Embracing diversity is essential for us to succeed as a human family. We are constantly growing more and more diverse as minorities become the majority and different cultures continue to interact with each other and blend together. When practiced effectively, diversity recognizes each other’s differences – whether it is gender, disability, sexuality, economic status, race, abilities or religious beliefs - and gives everyone an equal say without “categorizing.”
However, persons with disabilities continue to be left out of the definition of “diversity,” which often does not go beyond ethnicity or culture and fails to mention the ideas and voices of all people. Many marginalized groups are still finding themselves silenced and being defined by an “elite” few who may have brought them more into the forefront but still see themselves as having the “upper hand.”
While there have been many recent pushes for promoting diversity, how can we take this one step further to stretch to all elements of life? We must first take everyone’s ideas into account and come to see that not everyone in a particular group is homogenous, people with disabilities especially. For us to live in a truly diverse society that accepts all forms of human life, we must see people for who they are, not just WHAT they are, and redefine the idea of what it means to be “normal” or “able.”
We are accepting proposals on the following topic areas:
- Ways that we can all impact everyone in our present communities, taking small steps towards a more diverse human future;
- Models for inclusion of persons with disabilities in the realm of diversity, in both the community and the workplace;
- Best practices on how to handle discussing controversial topics in classroom settings to create a diverse learning climate;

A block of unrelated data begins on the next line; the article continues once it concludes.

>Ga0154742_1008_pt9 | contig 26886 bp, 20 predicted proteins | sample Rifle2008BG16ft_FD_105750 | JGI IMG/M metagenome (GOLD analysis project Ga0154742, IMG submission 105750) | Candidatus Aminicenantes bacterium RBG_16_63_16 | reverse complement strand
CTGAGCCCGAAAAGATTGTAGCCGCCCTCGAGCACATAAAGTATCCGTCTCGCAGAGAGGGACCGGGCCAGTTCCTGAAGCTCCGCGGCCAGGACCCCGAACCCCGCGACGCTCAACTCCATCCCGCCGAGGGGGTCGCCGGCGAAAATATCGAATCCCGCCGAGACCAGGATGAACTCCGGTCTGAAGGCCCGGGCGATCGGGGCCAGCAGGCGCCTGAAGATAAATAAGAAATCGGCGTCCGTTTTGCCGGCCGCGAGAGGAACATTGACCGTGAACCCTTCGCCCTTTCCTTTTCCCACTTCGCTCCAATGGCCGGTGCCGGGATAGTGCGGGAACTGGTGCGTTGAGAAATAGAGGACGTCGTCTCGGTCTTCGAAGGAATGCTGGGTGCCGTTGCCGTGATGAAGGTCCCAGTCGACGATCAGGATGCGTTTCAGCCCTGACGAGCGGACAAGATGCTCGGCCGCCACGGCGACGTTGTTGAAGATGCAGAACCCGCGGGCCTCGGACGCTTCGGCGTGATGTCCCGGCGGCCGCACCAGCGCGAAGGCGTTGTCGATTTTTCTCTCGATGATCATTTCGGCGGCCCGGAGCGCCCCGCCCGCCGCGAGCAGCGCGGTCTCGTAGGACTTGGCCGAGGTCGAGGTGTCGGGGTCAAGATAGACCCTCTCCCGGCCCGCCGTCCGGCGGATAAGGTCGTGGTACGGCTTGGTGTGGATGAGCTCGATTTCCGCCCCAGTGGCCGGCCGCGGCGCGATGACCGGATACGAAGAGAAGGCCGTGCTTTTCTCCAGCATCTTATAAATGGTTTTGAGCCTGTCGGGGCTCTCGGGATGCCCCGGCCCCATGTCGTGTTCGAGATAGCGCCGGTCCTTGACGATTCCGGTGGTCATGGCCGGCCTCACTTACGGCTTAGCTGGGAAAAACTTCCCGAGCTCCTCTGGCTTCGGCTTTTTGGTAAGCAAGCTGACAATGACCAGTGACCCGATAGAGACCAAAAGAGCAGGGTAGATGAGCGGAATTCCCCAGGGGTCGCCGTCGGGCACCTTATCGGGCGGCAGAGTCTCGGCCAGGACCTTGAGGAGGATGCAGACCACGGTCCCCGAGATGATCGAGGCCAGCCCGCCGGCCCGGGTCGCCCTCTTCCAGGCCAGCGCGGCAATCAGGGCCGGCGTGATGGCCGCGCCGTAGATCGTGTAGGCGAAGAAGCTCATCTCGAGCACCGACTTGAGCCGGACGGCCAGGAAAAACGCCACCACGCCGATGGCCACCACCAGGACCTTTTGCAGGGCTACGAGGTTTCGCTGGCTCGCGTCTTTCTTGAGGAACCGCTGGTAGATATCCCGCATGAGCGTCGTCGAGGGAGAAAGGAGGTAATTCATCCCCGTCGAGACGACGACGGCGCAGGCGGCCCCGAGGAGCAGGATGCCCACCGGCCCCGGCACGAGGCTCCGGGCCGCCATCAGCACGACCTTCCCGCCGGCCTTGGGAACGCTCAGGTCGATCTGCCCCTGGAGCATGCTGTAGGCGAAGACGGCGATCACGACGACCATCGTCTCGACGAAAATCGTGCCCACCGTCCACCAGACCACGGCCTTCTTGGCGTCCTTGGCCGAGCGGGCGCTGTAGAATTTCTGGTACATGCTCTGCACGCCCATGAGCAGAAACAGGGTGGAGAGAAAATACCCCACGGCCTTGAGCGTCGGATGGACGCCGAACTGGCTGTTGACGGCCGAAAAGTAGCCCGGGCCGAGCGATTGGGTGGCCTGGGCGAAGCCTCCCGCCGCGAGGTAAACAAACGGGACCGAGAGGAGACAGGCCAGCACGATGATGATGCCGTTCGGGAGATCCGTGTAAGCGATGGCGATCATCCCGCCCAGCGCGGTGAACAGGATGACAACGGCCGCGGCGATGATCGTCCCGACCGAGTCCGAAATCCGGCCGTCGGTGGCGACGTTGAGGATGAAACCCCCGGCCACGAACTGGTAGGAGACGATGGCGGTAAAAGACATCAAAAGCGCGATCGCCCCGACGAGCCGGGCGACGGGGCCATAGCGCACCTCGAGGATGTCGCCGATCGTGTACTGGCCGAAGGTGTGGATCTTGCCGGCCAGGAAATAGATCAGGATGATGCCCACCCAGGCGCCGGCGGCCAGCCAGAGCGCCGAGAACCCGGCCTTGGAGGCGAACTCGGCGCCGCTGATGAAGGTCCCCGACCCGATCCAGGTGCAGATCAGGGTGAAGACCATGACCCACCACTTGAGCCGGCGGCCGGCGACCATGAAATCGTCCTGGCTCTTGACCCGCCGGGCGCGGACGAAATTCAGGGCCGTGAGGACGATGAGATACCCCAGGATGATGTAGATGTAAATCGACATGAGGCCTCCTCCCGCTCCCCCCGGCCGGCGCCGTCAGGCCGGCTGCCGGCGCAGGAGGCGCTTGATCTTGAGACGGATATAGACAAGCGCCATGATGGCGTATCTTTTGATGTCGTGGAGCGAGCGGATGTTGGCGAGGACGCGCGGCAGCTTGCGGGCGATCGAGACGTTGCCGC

- Critical analysis of class, privilege and power, so that “diversity” is not defined simply on the terms of a select few or is only skin deep;
- Initiatives, projects and best practices that a recognition of real democracy (whether it be social, economic, political, or cultural) demands the involvement of all stakeholders;
- Analysis of how ‘privilege’ asserts itself and undermines human diversity;
- Public and private initiatives which embrace diversity in all aspects of governance from human resources to equalizing space, opportunity and advancement for all people;
- Radical and visionary approaches on the meaning of diversity in political, economic and social life;
- Cutting edge perspectives on intersectionality;
- The ways in which the intersectionality of disability, poverty and gender undermine diversity;
- Best practices and innovative solutions in promoting diversity in the workplace;
- The role of universal design in promoting human diversity and human difference.
If you have a proposal that may not fit in to the above targets, we will welcome them as part of our discussion. We welcome proposals in any presentation format.
Please see presentation formats on our webpage at http://www.pacrim.hawaii.edu/presenters/formats. Please check the criteria for each format and ensure that you have the appropriate number of presenters for your chosen format. You may submit proposals online at: http://www.pacrim.hawaii.edu/submissions or send your proposals via email to firstname.lastname@example.org.
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For more information about this topic area, contact the Conference Team at email@example.com. For general information on the conference, please contact Charmaine Crockett at firstname.lastname@example.org, (808) 956-7539. For registration questions please contact the registration desk at (808) 956-8816, fax (808) 956-4437 or email email@example.com.